Complacency can lead to contravention. When trustees enlist your services to assist with a self-managed super fund or just generally build wealth, they may have some misconceptions about what they can and cannot do. It’s important to impart all the right information to ensure ongoing SMSF compliance – especially as the 2017 super changes take place.
1) SMSFs are only beneficial for the wealthy
With all of the talk around the retirement phase transfer balance cap of $1.6 million, many people may get the misconception that SMSFs are primarily for people who have that much money put aside.
However, that’s not the case. Australian Taxation Office (ATO) data for the 2014-15 financial year showed that 23.7 per cent of funds had a balance between $200,000 and $500,000, and a further 24.2 per cent sat between there and $1 million.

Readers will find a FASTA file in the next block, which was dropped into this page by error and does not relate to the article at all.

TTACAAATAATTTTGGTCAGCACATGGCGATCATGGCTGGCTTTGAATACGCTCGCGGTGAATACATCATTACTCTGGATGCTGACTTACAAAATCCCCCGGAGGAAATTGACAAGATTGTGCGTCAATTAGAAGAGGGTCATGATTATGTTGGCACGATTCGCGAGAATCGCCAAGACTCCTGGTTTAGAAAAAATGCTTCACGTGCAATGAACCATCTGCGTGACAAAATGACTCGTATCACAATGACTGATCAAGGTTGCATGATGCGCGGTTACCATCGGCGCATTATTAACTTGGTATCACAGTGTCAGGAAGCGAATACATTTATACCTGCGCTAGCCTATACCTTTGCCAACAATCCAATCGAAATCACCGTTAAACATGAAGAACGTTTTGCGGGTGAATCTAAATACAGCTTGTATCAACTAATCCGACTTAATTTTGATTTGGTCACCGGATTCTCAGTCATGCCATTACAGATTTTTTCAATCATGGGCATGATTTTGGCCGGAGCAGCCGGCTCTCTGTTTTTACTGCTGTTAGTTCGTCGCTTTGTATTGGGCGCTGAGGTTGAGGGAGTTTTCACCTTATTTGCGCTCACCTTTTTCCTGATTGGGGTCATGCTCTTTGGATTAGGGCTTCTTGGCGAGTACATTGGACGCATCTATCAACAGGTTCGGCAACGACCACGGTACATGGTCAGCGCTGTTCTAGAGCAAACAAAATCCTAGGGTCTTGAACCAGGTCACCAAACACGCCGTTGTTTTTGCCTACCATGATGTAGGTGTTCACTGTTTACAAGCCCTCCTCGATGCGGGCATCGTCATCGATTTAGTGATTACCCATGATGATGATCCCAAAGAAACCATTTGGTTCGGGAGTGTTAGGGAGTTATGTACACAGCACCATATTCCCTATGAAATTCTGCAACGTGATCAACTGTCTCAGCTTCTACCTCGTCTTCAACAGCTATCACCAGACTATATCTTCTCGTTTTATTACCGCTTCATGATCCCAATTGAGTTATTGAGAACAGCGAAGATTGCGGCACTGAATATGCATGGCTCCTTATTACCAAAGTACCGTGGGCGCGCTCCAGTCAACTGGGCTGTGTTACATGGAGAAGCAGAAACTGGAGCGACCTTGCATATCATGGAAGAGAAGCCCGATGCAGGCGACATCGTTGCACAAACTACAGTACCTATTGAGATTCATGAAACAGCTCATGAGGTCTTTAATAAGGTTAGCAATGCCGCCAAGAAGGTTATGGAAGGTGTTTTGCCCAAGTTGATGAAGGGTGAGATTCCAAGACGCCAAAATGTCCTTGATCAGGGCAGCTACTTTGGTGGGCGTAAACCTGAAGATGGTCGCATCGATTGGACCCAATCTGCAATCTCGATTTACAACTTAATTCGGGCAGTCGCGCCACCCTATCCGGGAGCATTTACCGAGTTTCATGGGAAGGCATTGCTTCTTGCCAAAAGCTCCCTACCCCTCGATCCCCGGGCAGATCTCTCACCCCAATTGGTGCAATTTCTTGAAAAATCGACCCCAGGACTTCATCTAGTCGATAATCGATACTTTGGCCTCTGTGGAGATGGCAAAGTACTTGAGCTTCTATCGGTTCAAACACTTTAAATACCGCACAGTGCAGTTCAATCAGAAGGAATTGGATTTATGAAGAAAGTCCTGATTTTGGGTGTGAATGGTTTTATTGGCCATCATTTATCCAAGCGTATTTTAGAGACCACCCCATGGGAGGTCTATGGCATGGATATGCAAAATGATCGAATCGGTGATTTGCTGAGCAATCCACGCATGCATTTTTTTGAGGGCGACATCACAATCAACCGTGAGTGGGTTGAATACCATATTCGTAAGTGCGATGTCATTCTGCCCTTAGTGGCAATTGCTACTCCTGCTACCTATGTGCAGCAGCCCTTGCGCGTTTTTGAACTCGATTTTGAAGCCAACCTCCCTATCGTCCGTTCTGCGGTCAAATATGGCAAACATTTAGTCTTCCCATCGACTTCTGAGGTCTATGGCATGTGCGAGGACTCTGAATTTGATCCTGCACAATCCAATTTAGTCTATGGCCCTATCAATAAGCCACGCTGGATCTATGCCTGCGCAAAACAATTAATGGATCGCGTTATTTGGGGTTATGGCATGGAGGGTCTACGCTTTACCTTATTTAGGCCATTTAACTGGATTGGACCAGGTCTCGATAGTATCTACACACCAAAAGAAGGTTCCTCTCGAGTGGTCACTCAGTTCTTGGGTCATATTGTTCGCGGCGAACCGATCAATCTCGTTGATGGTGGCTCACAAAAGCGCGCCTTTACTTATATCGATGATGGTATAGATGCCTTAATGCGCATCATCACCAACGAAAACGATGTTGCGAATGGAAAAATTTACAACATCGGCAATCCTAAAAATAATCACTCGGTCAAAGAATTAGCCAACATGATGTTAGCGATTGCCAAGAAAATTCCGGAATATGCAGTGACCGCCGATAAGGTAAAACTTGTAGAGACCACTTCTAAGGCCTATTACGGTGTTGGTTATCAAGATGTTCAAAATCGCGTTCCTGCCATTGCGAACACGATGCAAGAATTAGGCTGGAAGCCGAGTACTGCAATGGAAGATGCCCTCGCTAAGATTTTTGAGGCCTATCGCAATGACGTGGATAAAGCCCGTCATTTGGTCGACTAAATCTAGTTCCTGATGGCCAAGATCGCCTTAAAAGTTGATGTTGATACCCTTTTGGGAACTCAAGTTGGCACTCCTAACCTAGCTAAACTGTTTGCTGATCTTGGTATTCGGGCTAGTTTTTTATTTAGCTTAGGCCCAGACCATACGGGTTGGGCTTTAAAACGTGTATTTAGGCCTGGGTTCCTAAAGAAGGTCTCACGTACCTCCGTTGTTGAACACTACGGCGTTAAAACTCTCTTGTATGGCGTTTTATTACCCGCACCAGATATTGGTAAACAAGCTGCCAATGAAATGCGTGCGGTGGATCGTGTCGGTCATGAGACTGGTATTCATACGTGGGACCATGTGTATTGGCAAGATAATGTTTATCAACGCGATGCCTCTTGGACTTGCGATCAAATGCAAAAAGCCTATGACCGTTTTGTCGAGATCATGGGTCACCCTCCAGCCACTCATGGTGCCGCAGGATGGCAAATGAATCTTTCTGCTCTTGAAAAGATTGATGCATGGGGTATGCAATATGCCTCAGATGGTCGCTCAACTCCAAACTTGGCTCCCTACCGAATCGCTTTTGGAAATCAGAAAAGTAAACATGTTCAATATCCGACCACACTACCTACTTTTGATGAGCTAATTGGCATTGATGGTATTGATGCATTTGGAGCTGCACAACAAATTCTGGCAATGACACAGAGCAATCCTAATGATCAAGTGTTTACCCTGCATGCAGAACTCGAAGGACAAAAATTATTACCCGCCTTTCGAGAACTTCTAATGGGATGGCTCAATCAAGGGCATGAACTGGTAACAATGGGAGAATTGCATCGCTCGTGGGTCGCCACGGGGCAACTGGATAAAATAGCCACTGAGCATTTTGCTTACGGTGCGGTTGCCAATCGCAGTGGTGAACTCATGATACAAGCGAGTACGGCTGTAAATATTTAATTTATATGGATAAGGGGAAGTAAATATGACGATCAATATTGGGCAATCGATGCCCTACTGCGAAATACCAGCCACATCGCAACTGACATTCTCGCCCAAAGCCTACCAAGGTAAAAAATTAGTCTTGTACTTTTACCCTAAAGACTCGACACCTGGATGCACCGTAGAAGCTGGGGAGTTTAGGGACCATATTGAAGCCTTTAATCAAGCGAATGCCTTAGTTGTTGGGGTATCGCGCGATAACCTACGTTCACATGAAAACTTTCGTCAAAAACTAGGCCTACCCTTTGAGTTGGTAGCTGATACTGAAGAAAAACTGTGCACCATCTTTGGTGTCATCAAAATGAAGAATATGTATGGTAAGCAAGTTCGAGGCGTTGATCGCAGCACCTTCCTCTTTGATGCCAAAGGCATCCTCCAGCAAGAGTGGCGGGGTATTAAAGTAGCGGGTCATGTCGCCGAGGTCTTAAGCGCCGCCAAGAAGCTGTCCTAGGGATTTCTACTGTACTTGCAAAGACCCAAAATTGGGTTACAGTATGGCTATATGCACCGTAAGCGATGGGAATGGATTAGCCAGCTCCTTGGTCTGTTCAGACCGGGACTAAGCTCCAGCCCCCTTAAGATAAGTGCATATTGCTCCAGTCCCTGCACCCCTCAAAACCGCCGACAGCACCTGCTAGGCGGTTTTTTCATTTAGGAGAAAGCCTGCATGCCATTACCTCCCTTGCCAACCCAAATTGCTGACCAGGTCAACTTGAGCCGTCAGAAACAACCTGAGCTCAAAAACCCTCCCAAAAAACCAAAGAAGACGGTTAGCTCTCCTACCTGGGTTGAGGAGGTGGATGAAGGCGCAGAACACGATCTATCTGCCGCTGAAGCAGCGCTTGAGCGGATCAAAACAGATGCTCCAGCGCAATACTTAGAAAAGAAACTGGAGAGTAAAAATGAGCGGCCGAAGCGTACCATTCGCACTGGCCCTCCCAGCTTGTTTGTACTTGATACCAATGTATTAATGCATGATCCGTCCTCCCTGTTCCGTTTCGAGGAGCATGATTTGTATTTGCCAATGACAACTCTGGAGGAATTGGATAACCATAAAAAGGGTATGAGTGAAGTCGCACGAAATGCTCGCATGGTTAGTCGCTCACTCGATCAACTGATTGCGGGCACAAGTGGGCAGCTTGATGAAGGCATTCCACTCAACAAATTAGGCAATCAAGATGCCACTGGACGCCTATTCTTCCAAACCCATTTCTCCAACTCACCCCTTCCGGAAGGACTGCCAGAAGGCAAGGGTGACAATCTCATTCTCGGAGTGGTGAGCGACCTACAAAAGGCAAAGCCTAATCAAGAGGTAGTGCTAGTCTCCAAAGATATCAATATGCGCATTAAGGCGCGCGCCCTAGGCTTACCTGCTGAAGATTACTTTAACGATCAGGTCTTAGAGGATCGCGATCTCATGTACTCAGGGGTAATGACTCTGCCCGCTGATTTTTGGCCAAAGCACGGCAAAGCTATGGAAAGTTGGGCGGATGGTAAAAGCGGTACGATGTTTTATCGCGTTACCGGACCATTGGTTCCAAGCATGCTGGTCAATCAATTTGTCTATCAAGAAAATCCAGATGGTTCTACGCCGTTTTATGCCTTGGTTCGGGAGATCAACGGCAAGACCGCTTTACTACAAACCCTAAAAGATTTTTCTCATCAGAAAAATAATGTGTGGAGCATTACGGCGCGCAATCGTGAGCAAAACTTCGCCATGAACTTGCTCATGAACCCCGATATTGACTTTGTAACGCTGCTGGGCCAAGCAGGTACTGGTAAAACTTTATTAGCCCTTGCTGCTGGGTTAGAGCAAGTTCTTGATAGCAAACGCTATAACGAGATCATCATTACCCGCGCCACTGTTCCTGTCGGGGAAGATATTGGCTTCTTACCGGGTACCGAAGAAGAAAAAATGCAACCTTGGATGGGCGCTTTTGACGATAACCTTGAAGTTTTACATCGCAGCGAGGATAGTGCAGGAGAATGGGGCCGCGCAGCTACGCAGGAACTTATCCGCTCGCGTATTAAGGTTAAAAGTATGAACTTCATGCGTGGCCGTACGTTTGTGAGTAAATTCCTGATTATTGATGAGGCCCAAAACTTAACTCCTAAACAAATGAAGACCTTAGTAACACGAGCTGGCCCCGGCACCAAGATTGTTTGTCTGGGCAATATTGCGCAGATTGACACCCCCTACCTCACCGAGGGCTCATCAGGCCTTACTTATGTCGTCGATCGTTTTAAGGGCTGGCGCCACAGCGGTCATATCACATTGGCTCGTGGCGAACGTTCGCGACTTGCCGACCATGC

Related parties cannot benefit from the property in any way.
As we covered in a recent article, related parties cannot benefit from the property in any way. There are strict requirement if trustees borrow funds from the SMSF to buy it, and comprehensive work needs to be done on lease agreements and insurance. It can be done, but advisors and trustees must work hard to ensure the investment passes an SMSF audit.
3) SMSFs are a risky decision
Yes, making sure SMSF compliance is up to scratch can be difficult, and trustees are making complex financial decisions when they open an SMSF. But with the right financial advice and guidance, it can be an excellent way to build wealth for retirement – evidenced in the savings people on a wide range of incomes have made so far through the system.
February 2016 data from Multiport also indicates that the 10 most popular investments for SMSFs are some of the biggest companies in Australia – perhaps even safer than houses.
It’s easy for trustees to get the wrong idea about operating an SMSF. But keep them on the right track, and SMSF compliance shouldn’t be a problem.